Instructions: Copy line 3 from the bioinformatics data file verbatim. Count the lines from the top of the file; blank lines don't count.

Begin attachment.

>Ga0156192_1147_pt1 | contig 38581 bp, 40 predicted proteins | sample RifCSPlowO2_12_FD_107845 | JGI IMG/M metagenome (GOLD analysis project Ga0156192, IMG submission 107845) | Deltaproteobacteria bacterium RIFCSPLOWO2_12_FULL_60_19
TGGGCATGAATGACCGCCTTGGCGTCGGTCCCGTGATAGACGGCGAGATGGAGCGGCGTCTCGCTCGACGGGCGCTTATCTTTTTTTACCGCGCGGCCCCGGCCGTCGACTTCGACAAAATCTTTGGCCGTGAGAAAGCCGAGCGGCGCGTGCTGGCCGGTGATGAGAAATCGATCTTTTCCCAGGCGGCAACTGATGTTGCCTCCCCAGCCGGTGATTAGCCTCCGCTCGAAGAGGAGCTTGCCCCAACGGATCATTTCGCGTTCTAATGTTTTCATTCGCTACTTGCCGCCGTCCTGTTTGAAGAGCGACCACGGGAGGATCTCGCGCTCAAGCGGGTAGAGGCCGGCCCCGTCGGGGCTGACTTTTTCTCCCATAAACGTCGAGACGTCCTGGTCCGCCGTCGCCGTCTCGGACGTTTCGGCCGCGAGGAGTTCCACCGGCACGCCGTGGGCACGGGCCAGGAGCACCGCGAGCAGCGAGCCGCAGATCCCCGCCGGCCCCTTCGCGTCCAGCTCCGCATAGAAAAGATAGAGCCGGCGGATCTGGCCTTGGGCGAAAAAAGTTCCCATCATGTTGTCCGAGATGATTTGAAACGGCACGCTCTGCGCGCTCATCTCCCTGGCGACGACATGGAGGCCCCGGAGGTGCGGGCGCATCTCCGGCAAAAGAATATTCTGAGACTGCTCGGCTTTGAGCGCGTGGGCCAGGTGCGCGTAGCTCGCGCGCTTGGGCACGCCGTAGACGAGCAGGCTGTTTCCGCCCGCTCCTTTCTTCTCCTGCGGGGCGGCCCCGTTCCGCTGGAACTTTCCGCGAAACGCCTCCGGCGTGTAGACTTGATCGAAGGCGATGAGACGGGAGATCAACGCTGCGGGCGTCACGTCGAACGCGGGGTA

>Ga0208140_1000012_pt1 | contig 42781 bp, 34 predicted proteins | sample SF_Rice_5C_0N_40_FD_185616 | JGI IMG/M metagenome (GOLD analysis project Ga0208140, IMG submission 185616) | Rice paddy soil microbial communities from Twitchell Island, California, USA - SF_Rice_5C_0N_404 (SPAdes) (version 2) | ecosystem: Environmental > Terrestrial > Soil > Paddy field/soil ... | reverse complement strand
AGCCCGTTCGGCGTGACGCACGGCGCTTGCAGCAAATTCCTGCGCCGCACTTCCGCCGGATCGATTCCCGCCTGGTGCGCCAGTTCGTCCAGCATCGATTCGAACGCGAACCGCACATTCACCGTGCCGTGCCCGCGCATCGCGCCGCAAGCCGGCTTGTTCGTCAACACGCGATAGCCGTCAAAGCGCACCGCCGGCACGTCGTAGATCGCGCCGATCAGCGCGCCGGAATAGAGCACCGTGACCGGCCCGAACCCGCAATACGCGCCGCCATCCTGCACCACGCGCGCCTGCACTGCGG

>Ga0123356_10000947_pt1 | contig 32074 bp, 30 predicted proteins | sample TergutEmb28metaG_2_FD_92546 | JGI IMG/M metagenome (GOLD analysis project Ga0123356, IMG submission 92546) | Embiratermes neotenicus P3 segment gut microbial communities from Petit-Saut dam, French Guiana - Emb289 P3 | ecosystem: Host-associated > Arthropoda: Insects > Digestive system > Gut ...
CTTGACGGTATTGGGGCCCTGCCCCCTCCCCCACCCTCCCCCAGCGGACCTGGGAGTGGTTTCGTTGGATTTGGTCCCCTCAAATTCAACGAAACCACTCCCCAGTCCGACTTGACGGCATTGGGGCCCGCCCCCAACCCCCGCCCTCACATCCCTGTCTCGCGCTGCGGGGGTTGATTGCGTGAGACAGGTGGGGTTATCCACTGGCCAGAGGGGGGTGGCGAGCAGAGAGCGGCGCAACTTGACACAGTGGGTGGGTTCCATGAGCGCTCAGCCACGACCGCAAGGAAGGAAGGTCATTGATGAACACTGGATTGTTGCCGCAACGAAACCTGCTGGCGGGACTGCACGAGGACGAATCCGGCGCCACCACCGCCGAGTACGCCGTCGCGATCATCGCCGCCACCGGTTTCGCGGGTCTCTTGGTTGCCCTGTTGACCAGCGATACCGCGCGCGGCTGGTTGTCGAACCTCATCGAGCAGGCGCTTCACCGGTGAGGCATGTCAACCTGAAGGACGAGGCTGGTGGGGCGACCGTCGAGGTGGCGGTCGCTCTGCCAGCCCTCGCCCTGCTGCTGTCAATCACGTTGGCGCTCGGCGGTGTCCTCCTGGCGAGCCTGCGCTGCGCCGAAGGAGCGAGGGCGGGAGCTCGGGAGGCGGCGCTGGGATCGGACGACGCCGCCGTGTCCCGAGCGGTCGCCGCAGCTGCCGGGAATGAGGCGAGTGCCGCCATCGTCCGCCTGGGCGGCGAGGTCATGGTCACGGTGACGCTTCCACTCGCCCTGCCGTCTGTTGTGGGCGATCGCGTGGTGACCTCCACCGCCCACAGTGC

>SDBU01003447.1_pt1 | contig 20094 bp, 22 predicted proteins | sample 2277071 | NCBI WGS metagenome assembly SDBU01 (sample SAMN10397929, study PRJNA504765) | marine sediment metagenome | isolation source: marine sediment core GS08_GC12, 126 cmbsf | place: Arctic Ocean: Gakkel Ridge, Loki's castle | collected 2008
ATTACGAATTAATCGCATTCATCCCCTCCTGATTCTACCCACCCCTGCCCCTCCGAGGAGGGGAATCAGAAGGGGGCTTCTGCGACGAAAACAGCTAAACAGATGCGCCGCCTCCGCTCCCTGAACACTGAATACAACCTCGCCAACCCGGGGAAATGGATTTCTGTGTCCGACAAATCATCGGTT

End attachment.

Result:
>Ga0208140_1000012_pt1 | contig 42781 bp, 34 predicted proteins | sample SF_Rice_5C_0N_40_FD_185616 | JGI IMG/M metagenome (GOLD analysis project Ga0208140, IMG submission 185616) | Rice paddy soil microbial communities from Twitchell Island, California, USA - SF_Rice_5C_0N_404 (SPAdes) (version 2) | ecosystem: Environmental > Terrestrial > Soil > Paddy field/soil ... | reverse complement strand